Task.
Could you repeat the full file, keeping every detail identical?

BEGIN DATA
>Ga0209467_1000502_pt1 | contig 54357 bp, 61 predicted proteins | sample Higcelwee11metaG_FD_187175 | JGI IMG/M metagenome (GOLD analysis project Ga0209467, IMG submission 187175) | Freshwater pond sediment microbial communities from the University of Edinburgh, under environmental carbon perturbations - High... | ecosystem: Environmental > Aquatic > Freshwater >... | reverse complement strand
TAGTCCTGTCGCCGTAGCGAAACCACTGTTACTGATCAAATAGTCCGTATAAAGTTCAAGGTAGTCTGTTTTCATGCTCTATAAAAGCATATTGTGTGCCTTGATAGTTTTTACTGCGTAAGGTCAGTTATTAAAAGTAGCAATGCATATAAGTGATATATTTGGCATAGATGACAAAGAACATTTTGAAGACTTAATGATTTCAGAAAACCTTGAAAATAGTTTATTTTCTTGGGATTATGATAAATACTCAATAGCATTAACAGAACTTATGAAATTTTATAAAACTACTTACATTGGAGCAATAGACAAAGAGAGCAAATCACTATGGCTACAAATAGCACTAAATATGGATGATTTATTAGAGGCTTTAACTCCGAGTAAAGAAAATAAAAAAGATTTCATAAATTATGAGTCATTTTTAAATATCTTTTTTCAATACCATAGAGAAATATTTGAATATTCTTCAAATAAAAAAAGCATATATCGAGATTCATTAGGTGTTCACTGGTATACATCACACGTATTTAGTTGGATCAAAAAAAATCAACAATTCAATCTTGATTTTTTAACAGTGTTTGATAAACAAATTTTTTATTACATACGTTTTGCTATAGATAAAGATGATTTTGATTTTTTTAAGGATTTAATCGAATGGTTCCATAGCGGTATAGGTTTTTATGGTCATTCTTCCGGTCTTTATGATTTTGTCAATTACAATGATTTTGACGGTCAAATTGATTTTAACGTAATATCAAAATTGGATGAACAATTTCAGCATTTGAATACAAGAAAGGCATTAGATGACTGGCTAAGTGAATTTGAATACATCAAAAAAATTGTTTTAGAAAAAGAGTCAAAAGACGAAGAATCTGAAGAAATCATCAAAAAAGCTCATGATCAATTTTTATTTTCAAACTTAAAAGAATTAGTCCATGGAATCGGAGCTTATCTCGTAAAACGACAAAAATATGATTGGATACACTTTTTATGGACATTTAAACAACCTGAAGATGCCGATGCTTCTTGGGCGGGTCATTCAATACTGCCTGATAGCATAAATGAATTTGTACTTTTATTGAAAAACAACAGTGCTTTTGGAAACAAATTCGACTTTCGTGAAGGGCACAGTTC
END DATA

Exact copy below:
>Ga0209467_1000502_pt1 | contig 54357 bp, 61 predicted proteins | sample Higcelwee11metaG_FD_187175 | JGI IMG/M metagenome (GOLD analysis project Ga0209467, IMG submission 187175) | Freshwater pond sediment microbial communities from the University of Edinburgh, under environmental carbon perturbations - High... | ecosystem: Environmental > Aquatic > Freshwater >... | reverse complement strand
TAGTCCTGTCGCCGTAGCGAAACCACTGTTACTGATCAAATAGTCCGTATAAAGTTCAAGGTAGTCTGTTTTCATGCTCTATAAAAGCATATTGTGTGCCTTGATAGTTTTTACTGCGTAAGGTCAGTTATTAAAAGTAGCAATGCATATAAGTGATATATTTGGCATAGATGACAAAGAACATTTTGAAGACTTAATGATTTCAGAAAACCTTGAAAATAGTTTATTTTCTTGGGATTATGATAAATACTCAATAGCATTAACAGAACTTATGAAATTTTATAAAACTACTTACATTGGAGCAATAGACAAAGAGAGCAAATCACTATGGCTACAAATAGCACTAAATATGGATGATTTATTAGAGGCTTTAACTCCGAGTAAAGAAAATAAAAAAGATTTCATAAATTATGAGTCATTTTTAAATATCTTTTTTCAATACCATAGAGAAATATTTGAATATTCTTCAAATAAAAAAAGCATATATCGAGATTCATTAGGTGTTCACTGGTATACATCACACGTATTTAGTTGGATCAAAAAAAATCAACAATTCAATCTTGATTTTTTAACAGTGTTTGATAAACAAATTTTTTATTACATACGTTTTGCTATAGATAAAGATGATTTTGATTTTTTTAAGGATTTAATCGAATGGTTCCATAGCGGTATAGGTTTTTATGGTCATTCTTCCGGTCTTTATGATTTTGTCAATTACAATGATTTTGACGGTCAAATTGATTTTAACGTAATATCAAAATTGGATGAACAATTTCAGCATTTGAATACAAGAAAGGCATTAGATGACTGGCTAAGTGAATTTGAATACATCAAAAAAATTGTTTTAGAAAAAGAGTCAAAAGACGAAGAATCTGAAGAAATCATCAAAAAAGCTCATGATCAATTTTTATTTTCAAACTTAAAAGAATTAGTCCATGGAATCGGAGCTTATCTCGTAAAACGACAAAAATATGATTGGATACACTTTTTATGGACATTTAAACAACCTGAAGATGCCGATGCTTCTTGGGCGGGTCATTCAATACTGCCTGATAGCATAAATGAATTTGTACTTTTATTGAAAAACAACAGTGCTTTTGGAAACAAATTCGACTTTCGTGAAGGGCACAGTTC